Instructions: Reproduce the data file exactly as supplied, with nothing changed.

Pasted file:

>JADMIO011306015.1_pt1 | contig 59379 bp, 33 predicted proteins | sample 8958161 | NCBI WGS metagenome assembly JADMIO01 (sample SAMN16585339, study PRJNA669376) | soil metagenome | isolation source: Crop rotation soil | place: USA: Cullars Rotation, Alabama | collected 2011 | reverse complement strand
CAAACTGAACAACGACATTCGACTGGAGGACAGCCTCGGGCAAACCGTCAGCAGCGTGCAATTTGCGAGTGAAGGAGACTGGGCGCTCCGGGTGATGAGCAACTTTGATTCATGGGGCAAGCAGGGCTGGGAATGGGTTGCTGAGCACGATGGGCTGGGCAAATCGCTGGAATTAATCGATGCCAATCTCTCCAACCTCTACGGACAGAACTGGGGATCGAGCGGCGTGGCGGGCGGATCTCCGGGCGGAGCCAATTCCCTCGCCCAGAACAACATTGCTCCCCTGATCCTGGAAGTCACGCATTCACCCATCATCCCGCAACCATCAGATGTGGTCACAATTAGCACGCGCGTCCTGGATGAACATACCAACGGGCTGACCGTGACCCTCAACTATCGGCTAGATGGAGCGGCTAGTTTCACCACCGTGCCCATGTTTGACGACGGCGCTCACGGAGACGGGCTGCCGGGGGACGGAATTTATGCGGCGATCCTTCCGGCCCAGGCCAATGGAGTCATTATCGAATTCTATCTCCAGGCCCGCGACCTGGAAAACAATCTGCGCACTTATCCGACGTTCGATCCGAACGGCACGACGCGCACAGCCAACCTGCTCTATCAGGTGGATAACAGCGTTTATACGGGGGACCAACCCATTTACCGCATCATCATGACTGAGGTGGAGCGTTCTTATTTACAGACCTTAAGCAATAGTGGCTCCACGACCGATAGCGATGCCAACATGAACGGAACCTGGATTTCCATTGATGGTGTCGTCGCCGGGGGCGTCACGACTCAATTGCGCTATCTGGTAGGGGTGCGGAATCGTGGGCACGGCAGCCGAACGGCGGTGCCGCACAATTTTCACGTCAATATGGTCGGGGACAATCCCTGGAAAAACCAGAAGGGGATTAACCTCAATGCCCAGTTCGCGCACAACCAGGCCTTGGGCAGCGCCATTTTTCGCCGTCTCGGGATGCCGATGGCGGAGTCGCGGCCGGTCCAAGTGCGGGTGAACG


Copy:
>JADMIO011306015.1_pt1 | contig 59379 bp, 33 predicted proteins | sample 8958161 | NCBI WGS metagenome assembly JADMIO01 (sample SAMN16585339, study PRJNA669376) | soil metagenome | isolation source: Crop rotation soil | place: USA: Cullars Rotation, Alabama | collected 2011 | reverse complement strand
CAAACTGAACAACGACATTCGACTGGAGGACAGCCTCGGGCAAACCGTCAGCAGCGTGCAATTTGCGAGTGAAGGAGACTGGGCGCTCCGGGTGATGAGCAACTTTGATTCATGGGGCAAGCAGGGCTGGGAATGGGTTGCTGAGCACGATGGGCTGGGCAAATCGCTGGAATTAATCGATGCCAATCTCTCCAACCTCTACGGACAGAACTGGGGATCGAGCGGCGTGGCGGGCGGATCTCCGGGCGGAGCCAATTCCCTCGCCCAGAACAACATTGCTCCCCTGATCCTGGAAGTCACGCATTCACCCATCATCCCGCAACCATCAGATGTGGTCACAATTAGCACGCGCGTCCTGGATGAACATACCAACGGGCTGACCGTGACCCTCAACTATCGGCTAGATGGAGCGGCTAGTTTCACCACCGTGCCCATGTTTGACGACGGCGCTCACGGAGACGGGCTGCCGGGGGACGGAATTTATGCGGCGATCCTTCCGGCCCAGGCCAATGGAGTCATTATCGAATTCTATCTCCAGGCCCGCGACCTGGAAAACAATCTGCGCACTTATCCGACGTTCGATCCGAACGGCACGACGCGCACAGCCAACCTGCTCTATCAGGTGGATAACAGCGTTTATACGGGGGACCAACCCATTTACCGCATCATCATGACTGAGGTGGAGCGTTCTTATTTACAGACCTTAAGCAATAGTGGCTCCACGACCGATAGCGATGCCAACATGAACGGAACCTGGATTTCCATTGATGGTGTCGTCGCCGGGGGCGTCACGACTCAATTGCGCTATCTGGTAGGGGTGCGGAATCGTGGGCACGGCAGCCGAACGGCGGTGCCGCACAATTTTCACGTCAATATGGTCGGGGACAATCCCTGGAAAAACCAGAAGGGGATTAACCTCAATGCCCAGTTCGCGCACAACCAGGCCTTGGGCAGCGCCATTTTTCGCCGTCTCGGGATGCCGATGGCGGAGTCGCGGCCGGTCCAAGTGCGGGTGAACG